More than 3.28 million Pakistanis are living with infections such as keratitis (which can cause blindness) and the life-threatening Candida auris infection.
This was stated by skin specialists from around Pakistan at the 1st International Collaborative Mycology (ICM) Conference saying that common fungal infections affecting the skin are now the leading cause of patients visiting skin clinics and hospitals.
Despite the fact that fungal infections are becoming a growing public health concern in Pakistan, there is no specific national policy on fungal disease, they said.
“Fungal disease is an area almost forgotten by public health professionals and policymakers. Since treatment options for these diseases are already limited, this policy oversight has dangerous implications. Fungal infections also represent a growing threat to the livelihood of our animals and plants which harms the country’s food security and biodiversity,” said Dr Kausar Jabeen, associate professor in the department of pathology and laboratory medicine at AKU and chairperson of the conference.
Sessions at the conference also focused on the key concern of growing fungal resistance against medications which is narrowing treatment options and leaving patients little choice beyond very expensive drugs.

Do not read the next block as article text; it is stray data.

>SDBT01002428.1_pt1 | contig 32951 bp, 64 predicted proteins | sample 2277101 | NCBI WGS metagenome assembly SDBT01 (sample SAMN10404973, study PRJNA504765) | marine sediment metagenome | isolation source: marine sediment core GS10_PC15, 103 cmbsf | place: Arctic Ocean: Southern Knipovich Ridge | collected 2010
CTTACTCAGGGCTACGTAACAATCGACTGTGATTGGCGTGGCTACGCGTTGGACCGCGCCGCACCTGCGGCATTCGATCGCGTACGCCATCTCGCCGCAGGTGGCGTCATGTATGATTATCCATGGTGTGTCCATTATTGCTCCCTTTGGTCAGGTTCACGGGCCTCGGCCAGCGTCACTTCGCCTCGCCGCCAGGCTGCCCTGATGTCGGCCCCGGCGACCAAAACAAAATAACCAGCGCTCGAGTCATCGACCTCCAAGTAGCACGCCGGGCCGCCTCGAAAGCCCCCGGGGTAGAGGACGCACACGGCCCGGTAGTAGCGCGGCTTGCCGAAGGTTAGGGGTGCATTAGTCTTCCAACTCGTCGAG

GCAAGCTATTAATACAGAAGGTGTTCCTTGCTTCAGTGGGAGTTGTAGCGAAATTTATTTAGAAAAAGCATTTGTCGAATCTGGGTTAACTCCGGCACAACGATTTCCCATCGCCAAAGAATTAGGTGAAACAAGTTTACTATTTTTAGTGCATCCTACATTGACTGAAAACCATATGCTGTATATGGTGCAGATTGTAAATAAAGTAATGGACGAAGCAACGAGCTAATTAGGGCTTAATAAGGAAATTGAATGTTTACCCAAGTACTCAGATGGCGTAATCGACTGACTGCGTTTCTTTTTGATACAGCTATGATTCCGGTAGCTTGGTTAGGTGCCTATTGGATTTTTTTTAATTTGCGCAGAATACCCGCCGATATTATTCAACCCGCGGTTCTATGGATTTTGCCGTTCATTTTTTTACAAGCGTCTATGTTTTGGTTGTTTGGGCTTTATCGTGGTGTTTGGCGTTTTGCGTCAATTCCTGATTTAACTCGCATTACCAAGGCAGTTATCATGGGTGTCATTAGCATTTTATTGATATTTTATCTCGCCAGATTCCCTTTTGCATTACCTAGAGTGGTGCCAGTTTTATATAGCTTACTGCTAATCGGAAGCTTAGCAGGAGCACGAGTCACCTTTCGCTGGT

Commenting on the challenges in treating a serious fungal infection, Candida auris, which can trigger sepsis (a deadly illness that causes inflammation throughout the body), speakers noted that poor availability of medicines was leading to delays in treatment.
Even when medicines were present, the prohibitive cost of using second-line drugs, which can cost around Rs. 13,000 per day, limited the availability of treatment, experts added.
Speaking in a global context, Professor David Denning, president of GAFFI, stated that fungal infections claim 1.6 million lives around the world every year: a death toll that exceeds malaria and is equivalent to the lives lost to tuberculosis.
Similarly, fungi and fungi-like micro-organisms, oomycetes (commonly known as water mould), destroy a third of all food crops around the world which would have fed 600 million people. Professor Denning added,
The World Health Organization has no funded programmes specifically targeting fungal diseases, fewer than 10 countries have national surveillance programs for fungal infections, and fewer than 20 have fungal reference diagnostic laboratories. Many of the diagnostic tests that do exist are not available in developing countries, and well-established antifungal drugs that would cure disease are not reaching people that need them,
Experts from various disciplines of medicine, veterinary medicine, agriculture, food and pharmaceutical industry were present at the two-day event. The conference was followed by a day of workshops at AKU’s Centre for Innovation in Medical Education.
The conference’s objectives to improve the diagnosis and treatment of fungal infections are in line with global efforts to achieve infectious disease targets under goal 3 of the Sustainable Development Goals: ensure healthy lives and promote well-being for all at all ages.